Ellen Raskin

The Tattooed Potato and Other Clues, Ellen RaskinEllen Raskin
The Tattooed Potato and Other Clues 

Ellen Raskin has so much fun naming her characters in The Tattooed Potato that even the fast-moving plot takes a back seat.

There’s Dickory Dock, who attends art school in New York City with George Washington; her tough brother Donald will “beat up anyone who dare[s] quack at him.” Dickory takes a job cleaning brushes and answering the door for Garson, a third-rate painter with a tremor in one hand and an eccentric tendency toward disguise.

While Garson puts the finishing touches on a portrait of bubbly socialite Cookie Panzpresser, his brownstone is kept under surveillance by the plainclothes team of Dinkel, Finkel, Winkle, and Hinkle. And no wonder: The downstairs tenants are blackmailers Manny Mallomar and Shrimps Marinara—“The ugly dumpling and his mechanical man,” says Garson.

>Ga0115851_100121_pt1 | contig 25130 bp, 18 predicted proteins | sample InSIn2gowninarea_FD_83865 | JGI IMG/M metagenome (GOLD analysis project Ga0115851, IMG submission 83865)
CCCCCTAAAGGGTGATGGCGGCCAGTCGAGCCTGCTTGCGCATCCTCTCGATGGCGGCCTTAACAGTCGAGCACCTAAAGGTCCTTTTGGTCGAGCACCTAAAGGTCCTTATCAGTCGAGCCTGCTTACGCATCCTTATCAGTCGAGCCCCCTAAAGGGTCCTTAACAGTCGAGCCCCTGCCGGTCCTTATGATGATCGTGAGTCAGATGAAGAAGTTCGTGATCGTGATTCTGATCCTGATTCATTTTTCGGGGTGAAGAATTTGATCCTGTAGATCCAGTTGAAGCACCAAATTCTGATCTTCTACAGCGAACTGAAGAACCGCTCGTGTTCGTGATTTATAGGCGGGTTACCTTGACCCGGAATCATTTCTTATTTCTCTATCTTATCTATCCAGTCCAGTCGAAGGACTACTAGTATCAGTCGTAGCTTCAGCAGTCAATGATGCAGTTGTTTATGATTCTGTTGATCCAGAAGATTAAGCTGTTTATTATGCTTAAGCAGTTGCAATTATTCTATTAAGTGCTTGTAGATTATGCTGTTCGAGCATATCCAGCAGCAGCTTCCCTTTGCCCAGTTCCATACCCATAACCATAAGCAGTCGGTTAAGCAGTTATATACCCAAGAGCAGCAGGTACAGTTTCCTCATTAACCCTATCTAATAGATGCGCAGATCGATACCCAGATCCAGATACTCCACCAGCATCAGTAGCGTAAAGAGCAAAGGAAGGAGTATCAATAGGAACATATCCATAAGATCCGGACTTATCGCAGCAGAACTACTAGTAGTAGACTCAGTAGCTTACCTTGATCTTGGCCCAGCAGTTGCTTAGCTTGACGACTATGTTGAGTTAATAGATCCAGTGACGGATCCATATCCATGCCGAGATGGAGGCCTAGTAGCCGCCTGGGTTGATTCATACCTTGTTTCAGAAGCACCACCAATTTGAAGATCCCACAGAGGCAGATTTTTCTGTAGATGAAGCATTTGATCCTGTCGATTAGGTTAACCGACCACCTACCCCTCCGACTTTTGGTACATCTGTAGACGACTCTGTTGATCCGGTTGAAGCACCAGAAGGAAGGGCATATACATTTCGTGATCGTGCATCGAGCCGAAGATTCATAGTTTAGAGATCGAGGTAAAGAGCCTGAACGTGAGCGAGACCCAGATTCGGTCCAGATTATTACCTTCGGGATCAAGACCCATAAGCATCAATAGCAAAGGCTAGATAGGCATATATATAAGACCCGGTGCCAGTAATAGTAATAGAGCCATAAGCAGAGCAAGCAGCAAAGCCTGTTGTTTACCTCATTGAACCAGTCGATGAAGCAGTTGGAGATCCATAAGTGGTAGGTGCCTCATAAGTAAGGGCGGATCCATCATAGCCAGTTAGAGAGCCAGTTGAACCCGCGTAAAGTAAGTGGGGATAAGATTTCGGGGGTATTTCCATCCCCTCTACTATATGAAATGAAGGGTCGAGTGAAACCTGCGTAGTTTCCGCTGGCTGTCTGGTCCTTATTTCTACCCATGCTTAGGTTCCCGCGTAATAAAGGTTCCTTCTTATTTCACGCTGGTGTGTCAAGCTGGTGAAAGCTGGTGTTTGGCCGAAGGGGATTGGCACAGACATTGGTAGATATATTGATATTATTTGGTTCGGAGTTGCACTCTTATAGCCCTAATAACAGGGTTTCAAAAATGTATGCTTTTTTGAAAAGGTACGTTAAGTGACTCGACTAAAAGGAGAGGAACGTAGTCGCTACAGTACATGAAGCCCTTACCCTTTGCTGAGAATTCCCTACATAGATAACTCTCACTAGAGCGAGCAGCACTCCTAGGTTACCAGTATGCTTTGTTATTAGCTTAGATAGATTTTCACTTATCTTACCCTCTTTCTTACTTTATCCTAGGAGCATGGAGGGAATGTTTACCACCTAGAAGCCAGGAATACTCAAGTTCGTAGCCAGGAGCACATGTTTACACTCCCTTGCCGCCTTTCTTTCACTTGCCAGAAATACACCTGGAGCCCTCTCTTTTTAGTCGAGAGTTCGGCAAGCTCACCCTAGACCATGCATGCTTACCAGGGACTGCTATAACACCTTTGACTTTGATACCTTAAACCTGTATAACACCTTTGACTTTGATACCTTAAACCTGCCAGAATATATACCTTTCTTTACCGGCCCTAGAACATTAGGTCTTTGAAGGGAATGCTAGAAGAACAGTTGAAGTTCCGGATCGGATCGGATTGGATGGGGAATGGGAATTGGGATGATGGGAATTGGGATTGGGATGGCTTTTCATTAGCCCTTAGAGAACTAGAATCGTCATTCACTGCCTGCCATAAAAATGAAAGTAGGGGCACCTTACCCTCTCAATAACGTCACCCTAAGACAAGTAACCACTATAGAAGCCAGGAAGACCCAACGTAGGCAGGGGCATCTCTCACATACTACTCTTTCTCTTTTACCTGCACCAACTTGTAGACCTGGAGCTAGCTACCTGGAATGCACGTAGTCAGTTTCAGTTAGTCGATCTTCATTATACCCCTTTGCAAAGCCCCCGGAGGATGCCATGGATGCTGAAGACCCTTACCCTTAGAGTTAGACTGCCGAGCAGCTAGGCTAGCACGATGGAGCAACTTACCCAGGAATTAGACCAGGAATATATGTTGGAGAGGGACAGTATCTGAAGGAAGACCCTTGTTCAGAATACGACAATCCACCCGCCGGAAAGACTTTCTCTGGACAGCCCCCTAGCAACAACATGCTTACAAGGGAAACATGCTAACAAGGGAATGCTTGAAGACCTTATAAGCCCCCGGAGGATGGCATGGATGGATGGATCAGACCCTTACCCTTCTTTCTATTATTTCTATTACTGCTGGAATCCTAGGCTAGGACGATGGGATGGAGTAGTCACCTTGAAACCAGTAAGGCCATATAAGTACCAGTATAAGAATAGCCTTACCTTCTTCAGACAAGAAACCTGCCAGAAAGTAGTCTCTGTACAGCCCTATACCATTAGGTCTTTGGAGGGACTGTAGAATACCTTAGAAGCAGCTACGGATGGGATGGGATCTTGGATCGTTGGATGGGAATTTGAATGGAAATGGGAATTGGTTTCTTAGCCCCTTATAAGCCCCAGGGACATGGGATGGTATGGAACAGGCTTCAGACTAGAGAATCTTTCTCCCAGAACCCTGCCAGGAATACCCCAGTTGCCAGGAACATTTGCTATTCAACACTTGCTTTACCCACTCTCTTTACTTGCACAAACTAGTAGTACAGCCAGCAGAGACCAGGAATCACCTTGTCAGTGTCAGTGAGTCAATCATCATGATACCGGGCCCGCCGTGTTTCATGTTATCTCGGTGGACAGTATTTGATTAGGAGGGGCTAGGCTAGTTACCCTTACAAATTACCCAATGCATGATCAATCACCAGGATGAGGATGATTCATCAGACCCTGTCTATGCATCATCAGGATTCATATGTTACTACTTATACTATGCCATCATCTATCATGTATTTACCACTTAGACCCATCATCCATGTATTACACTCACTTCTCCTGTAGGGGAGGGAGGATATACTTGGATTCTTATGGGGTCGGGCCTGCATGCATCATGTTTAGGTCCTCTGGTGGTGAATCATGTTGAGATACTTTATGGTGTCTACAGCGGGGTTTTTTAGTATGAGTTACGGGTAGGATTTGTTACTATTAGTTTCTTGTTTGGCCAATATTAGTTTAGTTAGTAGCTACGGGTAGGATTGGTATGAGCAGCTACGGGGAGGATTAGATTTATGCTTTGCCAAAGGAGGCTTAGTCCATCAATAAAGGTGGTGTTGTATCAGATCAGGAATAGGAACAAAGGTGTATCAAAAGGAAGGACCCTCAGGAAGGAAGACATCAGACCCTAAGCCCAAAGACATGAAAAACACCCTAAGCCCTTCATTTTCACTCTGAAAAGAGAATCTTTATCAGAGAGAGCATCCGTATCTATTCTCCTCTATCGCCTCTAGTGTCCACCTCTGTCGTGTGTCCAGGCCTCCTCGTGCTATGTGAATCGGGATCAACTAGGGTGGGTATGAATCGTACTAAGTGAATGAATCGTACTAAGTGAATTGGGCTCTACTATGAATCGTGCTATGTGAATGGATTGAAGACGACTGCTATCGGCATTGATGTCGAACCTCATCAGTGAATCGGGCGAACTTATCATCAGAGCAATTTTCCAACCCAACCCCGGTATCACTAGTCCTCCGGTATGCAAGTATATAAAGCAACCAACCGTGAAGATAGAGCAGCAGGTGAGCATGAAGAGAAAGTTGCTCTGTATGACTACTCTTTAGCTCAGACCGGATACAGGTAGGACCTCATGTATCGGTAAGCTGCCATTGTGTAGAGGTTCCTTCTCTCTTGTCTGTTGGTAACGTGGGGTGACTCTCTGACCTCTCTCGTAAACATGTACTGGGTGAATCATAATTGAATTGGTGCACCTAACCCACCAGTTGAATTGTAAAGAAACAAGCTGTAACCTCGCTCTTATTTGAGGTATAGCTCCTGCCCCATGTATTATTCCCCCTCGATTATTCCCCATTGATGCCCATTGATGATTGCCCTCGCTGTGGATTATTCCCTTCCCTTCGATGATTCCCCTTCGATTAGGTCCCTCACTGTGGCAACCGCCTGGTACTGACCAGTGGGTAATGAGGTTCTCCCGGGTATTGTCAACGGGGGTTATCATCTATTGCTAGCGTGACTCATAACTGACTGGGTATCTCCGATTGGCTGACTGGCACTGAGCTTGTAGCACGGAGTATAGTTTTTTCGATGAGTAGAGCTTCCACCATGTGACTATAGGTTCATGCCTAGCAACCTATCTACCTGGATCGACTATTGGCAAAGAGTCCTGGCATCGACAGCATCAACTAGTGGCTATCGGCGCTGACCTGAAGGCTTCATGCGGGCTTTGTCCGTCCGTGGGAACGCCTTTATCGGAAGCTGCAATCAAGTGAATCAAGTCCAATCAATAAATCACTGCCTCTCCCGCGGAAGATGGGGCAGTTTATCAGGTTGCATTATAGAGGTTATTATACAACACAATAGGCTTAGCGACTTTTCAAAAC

When the chief of police asks for his help, Garson dons a deerstalker hat and turns himself into Inspector Noserag (almost Garson backwards), dubbing his assistant Sergeant Kod (almost Dock backwards). Dickory soon learns about mirror images, Roy G. Biv, the fallibility of eyewitnesses, and the use of aliases.

Even snacking habits are not as innocent as they might seem: “I kept telling him not to eat so many pistachio nuts,” sobs Dickory’s sister-in-law after Donald has been arrested because of his red thumbs. But it’s Garson who ends up in prison, though Dickory is sure he’s innocent and must find the evidence to set him free.

Raskin’s verbal sleight of hand entertains effortlessly, twining nursery rhymes through the story while assembling a maze of clues and red herrings. A corpus is eventually discovered in the basement, though perhaps not the one you would expect.

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